(Originally published in Rocky Mountain Bullhorn)
If 2001’s Ocean’s Eleven was an agreeably breezy, lightweight trifle, then Steven Soderbergh’s follow-up, Ocean’s Twelve – which reunites the original’s illustrious cast while adding Catherine Zeta-Jones and a few surprise celebrity cameos – is so insubstantial as to barely register as an actual film. Superficial, meandering and beyond pleased with its own supposed coolness, this redundant crime caper affects ‘70s stylishness (via both Soderbergh’s elegantly grainy cinematography and a jazzy score) and an air of arrogant, self-referential joviality without ever positing a convincing reason for its existence. Rarely has an all-star lark been so beautifully constructed and yet so depressingly shallow and unentertaining.
Three years after their ingenious robbery of Las Vegas’ Bellagio casino, Danny Ocean (George Clooney), Rusty Ryan (Brad Pitt), Linus Caldwell (Matt Damon) and the rest of their quirky crew are vainly struggling to adjust to the normal, non-criminal life. When vindictive Bellagio kingpin Terry Benedict (Andy Garcia) discovers the whereabouts of Ocean and company, the wisecracking thieves are given an ultimatum: return Benedict’s millions within two weeks or suffer fatal consequences. With their infamous reputations hindering any future stateside plots, the team flees to Europe, where – in an example of unfocused narrative plotting that saps the film of any cohesion or momentum – they attempt to steal the Faberge egg while simultaneously participating in a burgling contest with France’s legendary “Nightfox” (Vincent Cassel) and alluding the attention of Ryan’s former paramour Isabel Lahiri (Zeta-Jones), an alluring federal detective hot on their trail.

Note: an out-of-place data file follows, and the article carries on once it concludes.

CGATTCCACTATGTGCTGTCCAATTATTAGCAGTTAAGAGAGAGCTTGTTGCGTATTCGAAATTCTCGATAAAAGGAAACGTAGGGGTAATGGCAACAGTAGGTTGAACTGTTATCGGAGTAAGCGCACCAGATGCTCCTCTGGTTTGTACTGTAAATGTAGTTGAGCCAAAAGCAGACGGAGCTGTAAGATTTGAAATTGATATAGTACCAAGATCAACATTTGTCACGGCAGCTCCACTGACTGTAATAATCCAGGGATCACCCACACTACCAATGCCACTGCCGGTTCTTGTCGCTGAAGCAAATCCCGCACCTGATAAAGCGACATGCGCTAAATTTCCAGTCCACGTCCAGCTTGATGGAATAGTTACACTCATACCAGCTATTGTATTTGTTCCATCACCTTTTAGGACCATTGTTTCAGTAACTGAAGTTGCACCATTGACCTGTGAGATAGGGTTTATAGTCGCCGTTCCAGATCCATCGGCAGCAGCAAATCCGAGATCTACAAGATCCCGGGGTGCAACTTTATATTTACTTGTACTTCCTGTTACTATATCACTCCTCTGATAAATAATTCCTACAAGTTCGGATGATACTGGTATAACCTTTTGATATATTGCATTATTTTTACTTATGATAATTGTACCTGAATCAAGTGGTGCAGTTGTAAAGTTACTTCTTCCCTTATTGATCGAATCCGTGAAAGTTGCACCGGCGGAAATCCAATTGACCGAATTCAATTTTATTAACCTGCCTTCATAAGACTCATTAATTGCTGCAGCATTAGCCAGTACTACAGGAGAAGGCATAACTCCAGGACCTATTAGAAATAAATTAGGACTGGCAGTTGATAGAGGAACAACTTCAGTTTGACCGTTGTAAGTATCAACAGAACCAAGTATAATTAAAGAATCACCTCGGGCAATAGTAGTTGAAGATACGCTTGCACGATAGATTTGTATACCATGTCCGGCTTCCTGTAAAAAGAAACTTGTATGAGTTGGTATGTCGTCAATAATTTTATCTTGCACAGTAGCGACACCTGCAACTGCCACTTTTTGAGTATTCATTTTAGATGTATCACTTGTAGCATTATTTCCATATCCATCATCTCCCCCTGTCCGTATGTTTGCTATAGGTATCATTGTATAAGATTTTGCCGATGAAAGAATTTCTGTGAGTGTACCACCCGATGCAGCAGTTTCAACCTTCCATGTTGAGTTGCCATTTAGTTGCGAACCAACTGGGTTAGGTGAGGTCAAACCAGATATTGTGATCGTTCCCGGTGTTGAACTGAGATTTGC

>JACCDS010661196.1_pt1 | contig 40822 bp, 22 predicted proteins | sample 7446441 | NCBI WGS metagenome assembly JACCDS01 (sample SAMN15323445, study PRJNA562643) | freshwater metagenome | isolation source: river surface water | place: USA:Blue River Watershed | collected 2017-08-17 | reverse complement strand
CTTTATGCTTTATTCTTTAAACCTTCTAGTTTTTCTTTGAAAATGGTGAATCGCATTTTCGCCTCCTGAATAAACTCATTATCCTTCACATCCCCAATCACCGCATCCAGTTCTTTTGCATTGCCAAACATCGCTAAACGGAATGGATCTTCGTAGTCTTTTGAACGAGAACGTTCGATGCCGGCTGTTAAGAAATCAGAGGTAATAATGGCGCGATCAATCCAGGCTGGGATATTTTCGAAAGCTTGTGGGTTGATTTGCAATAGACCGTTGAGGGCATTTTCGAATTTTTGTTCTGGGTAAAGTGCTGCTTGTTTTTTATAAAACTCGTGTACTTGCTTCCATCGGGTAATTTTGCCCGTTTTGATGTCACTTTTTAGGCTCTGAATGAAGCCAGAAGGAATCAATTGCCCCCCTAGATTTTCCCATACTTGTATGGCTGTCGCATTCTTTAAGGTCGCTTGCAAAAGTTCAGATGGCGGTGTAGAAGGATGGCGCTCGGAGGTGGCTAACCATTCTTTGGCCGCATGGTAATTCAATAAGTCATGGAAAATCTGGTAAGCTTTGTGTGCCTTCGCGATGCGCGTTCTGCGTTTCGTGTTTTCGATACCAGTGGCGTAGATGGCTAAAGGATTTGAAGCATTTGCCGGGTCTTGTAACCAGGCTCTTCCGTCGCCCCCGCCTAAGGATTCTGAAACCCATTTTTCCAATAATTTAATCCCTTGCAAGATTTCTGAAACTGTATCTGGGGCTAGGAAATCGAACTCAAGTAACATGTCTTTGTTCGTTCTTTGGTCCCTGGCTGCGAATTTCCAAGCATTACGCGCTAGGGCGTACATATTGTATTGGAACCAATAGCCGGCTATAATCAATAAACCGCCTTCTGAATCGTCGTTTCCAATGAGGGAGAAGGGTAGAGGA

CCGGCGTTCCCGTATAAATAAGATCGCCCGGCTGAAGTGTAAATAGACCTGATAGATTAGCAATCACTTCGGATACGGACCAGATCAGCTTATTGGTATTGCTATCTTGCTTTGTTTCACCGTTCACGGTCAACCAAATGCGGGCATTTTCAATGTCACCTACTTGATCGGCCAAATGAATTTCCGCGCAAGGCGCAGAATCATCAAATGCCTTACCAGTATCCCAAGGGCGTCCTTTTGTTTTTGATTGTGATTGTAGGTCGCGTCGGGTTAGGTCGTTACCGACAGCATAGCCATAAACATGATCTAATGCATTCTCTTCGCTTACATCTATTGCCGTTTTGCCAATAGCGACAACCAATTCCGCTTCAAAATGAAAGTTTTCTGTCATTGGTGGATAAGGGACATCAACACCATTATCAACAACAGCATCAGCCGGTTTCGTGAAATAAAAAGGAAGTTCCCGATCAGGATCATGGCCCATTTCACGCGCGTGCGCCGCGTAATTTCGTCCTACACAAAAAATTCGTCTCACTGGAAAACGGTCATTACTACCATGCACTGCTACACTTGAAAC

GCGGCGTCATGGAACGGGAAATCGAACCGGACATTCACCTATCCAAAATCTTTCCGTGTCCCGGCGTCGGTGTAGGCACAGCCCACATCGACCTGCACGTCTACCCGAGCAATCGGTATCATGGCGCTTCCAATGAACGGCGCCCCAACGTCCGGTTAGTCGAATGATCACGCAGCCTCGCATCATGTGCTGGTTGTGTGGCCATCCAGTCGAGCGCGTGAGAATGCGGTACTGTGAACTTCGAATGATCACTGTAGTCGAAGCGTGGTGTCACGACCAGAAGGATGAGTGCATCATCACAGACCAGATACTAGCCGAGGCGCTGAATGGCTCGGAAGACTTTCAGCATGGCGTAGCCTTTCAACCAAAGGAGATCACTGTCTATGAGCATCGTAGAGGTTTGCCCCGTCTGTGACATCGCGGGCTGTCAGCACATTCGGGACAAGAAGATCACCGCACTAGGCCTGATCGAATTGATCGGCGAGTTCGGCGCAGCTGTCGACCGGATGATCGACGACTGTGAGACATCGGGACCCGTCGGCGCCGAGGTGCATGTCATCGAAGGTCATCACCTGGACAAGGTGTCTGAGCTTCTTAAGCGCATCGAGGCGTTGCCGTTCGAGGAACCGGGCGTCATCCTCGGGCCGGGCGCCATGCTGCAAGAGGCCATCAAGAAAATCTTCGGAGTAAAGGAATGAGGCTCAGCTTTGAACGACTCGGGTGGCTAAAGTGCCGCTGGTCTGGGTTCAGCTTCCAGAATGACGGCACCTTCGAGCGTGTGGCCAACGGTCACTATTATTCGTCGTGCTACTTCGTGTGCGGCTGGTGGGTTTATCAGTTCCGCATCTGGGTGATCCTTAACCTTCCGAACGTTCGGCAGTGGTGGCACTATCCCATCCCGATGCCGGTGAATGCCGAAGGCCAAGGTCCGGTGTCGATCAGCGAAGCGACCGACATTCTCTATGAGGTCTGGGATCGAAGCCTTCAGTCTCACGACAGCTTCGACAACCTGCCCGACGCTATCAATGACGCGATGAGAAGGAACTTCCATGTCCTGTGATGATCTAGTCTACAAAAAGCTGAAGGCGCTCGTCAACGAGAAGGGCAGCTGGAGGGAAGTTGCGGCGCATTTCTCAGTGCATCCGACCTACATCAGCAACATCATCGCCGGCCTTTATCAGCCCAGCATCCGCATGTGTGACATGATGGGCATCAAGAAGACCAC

The primary enjoyment of heist films is derived from watching the intricate set-up and execution of the elaborate crime, yet Ocean’s Twelve puts such concerns on the backburner in favor of allowing its stars to mug for the camera in half-witted comedy bits. Though its predecessor deftly straddled the line between providing a crackerjack story while playfully alluding to its own artificiality, Soderbergh’s new film brazenly functions as a vehicle for Hollywood in-jokes and its cast’s rampant narcissism, both of which reach their apogee during a third-act scene in which Ocean’s wife Tess, played by Julia Roberts, impersonates Julia Roberts (replete with numerous self-deprecating jokes about her looks and films) as a distraction during the climactic theft. From Clooney affecting shock that his cohorts think he looks 50 to Pitt’s gratingly conceited smile, the film’s pervasive smugness – when coupled with a story this frivolous and muddled – diminishes any fun to be had from watching a constellation of stars cavort and scheme in trendy locales. Ocean’s Twelve strains mightily to appear relevant, but like an unnecessary second piece of decadent Christmas cake, this off-putting vanity project for its egotistical cast leaves one feeling slightly queasy.